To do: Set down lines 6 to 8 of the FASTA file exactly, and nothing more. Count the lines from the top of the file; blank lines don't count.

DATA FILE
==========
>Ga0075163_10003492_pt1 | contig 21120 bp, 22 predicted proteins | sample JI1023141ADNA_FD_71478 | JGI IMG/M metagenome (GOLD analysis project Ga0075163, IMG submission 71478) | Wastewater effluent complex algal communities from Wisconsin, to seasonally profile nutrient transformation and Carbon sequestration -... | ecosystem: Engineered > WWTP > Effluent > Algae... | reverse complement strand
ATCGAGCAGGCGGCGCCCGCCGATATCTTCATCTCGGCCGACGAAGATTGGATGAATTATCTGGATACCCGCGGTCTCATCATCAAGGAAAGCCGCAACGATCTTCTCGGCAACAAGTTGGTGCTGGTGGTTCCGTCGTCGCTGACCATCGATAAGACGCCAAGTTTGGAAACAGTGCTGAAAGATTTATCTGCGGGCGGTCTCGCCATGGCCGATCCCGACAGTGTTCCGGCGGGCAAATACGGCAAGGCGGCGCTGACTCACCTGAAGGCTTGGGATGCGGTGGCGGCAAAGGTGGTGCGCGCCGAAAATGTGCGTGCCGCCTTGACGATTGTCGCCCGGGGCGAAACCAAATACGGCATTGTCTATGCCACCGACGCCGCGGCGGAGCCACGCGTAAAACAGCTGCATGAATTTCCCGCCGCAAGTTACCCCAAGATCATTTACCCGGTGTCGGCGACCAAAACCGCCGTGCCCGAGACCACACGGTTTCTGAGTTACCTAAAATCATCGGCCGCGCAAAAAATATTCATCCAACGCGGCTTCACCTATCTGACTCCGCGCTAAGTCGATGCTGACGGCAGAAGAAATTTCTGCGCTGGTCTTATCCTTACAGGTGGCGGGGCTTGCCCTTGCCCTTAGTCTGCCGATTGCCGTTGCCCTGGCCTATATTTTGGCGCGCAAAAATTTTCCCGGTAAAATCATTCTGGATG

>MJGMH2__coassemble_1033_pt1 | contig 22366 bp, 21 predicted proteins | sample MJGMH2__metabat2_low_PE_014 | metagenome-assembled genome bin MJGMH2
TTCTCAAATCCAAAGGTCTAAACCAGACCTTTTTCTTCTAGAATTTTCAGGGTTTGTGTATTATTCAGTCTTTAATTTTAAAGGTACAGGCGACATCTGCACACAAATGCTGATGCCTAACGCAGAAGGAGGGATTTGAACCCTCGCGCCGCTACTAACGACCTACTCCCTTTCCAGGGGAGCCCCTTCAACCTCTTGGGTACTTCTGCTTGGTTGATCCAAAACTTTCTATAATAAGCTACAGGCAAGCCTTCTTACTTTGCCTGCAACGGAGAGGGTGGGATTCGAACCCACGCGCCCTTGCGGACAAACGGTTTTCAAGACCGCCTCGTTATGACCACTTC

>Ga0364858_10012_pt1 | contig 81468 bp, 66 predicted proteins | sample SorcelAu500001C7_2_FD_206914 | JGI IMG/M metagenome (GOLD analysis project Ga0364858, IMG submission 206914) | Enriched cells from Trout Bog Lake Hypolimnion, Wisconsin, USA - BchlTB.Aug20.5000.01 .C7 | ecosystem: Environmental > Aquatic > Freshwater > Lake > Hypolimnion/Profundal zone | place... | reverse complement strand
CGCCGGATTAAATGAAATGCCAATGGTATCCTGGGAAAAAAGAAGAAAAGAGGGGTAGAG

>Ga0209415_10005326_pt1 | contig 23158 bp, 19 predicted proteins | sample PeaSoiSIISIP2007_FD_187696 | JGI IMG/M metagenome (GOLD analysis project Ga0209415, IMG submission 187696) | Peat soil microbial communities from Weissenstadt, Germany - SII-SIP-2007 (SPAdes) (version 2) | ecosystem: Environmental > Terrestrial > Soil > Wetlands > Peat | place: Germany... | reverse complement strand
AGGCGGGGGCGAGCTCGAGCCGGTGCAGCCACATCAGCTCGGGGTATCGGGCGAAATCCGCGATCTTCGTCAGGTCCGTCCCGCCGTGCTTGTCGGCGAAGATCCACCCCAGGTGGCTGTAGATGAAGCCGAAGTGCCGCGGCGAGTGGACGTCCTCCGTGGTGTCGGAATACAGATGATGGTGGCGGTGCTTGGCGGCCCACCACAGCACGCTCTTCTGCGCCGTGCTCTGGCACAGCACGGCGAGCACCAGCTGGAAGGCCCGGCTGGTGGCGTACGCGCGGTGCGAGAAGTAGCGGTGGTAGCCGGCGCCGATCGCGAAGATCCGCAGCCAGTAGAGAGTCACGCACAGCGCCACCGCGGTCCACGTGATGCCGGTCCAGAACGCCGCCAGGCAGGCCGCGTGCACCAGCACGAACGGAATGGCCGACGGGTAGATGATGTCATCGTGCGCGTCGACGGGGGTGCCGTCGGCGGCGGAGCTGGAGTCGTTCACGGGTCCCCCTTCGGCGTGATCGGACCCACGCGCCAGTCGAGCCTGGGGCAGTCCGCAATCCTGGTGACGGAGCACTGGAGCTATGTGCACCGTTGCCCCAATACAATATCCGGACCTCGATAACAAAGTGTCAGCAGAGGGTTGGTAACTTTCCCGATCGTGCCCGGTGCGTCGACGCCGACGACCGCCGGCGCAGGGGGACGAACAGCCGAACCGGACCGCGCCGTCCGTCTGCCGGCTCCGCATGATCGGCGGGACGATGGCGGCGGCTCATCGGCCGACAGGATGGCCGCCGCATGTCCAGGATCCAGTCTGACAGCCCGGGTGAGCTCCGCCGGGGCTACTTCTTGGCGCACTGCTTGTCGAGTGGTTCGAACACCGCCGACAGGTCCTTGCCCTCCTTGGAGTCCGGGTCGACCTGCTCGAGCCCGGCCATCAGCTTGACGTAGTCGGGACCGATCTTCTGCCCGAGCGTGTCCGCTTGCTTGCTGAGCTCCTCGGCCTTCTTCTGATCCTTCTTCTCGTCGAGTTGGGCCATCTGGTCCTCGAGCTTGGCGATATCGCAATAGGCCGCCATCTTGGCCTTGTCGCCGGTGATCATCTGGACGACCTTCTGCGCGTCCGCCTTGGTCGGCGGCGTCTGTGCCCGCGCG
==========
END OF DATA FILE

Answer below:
CGCCGGATTAAATGAAATGCCAATGGTATCCTGGGAAAAAAGAAGAAAAGAGGGGTAGAG

>Ga0209415_10005326_pt1 | contig 23158 bp, 19 predicted proteins | sample PeaSoiSIISIP2007_FD_187696 | JGI IMG/M metagenome (GOLD analysis project Ga0209415, IMG submission 187696) | Peat soil microbial communities from Weissenstadt, Germany - SII-SIP-2007 (SPAdes) (version 2) | ecosystem: Environmental > Terrestrial > Soil > Wetlands > Peat | place: Germany... | reverse complement strand
AGGCGGGGGCGAGCTCGAGCCGGTGCAGCCACATCAGCTCGGGGTATCGGGCGAAATCCGCGATCTTCGTCAGGTCCGTCCCGCCGTGCTTGTCGGCGAAGATCCACCCCAGGTGGCTGTAGATGAAGCCGAAGTGCCGCGGCGAGTGGACGTCCTCCGTGGTGTCGGAATACAGATGATGGTGGCGGTGCTTGGCGGCCCACCACAGCACGCTCTTCTGCGCCGTGCTCTGGCACAGCACGGCGAGCACCAGCTGGAAGGCCCGGCTGGTGGCGTACGCGCGGTGCGAGAAGTAGCGGTGGTAGCCGGCGCCGATCGCGAAGATCCGCAGCCAGTAGAGAGTCACGCACAGCGCCACCGCGGTCCACGTGATGCCGGTCCAGAACGCCGCCAGGCAGGCCGCGTGCACCAGCACGAACGGAATGGCCGACGGGTAGATGATGTCATCGTGCGCGTCGACGGGGGTGCCGTCGGCGGCGGAGCTGGAGTCGTTCACGGGTCCCCCTTCGGCGTGATCGGACCCACGCGCCAGTCGAGCCTGGGGCAGTCCGCAATCCTGGTGACGGAGCACTGGAGCTATGTGCACCGTTGCCCCAATACAATATCCGGACCTCGATAACAAAGTGTCAGCAGAGGGTTGGTAACTTTCCCGATCGTGCCCGGTGCGTCGACGCCGACGACCGCCGGCGCAGGGGGACGAACAGCCGAACCGGACCGCGCCGTCCGTCTGCCGGCTCCGCATGATCGGCGGGACGATGGCGGCGGCTCATCGGCCGACAGGATGGCCGCCGCATGTCCAGGATCCAGTCTGACAGCCCGGGTGAGCTCCGCCGGGGCTACTTCTTGGCGCACTGCTTGTCGAGTGGTTCGAACACCGCCGACAGGTCCTTGCCCTCCTTGGAGTCCGGGTCGACCTGCTCGAGCCCGGCCATCAGCTTGACGTAGTCGGGACCGATCTTCTGCCCGAGCGTGTCCGCTTGCTTGCTGAGCTCCTCGGCCTTCTTCTGATCCTTCTTCTCGTCGAGTTGGGCCATCTGGTCCTCGAGCTTGGCGATATCGCAATAGGCCGCCATCTTGGCCTTGTCGCCGGTGATCATCTGGACGACCTTCTGCGCGTCCGCCTTGGTCGGCGGCGTCTGTGCCCGCGCG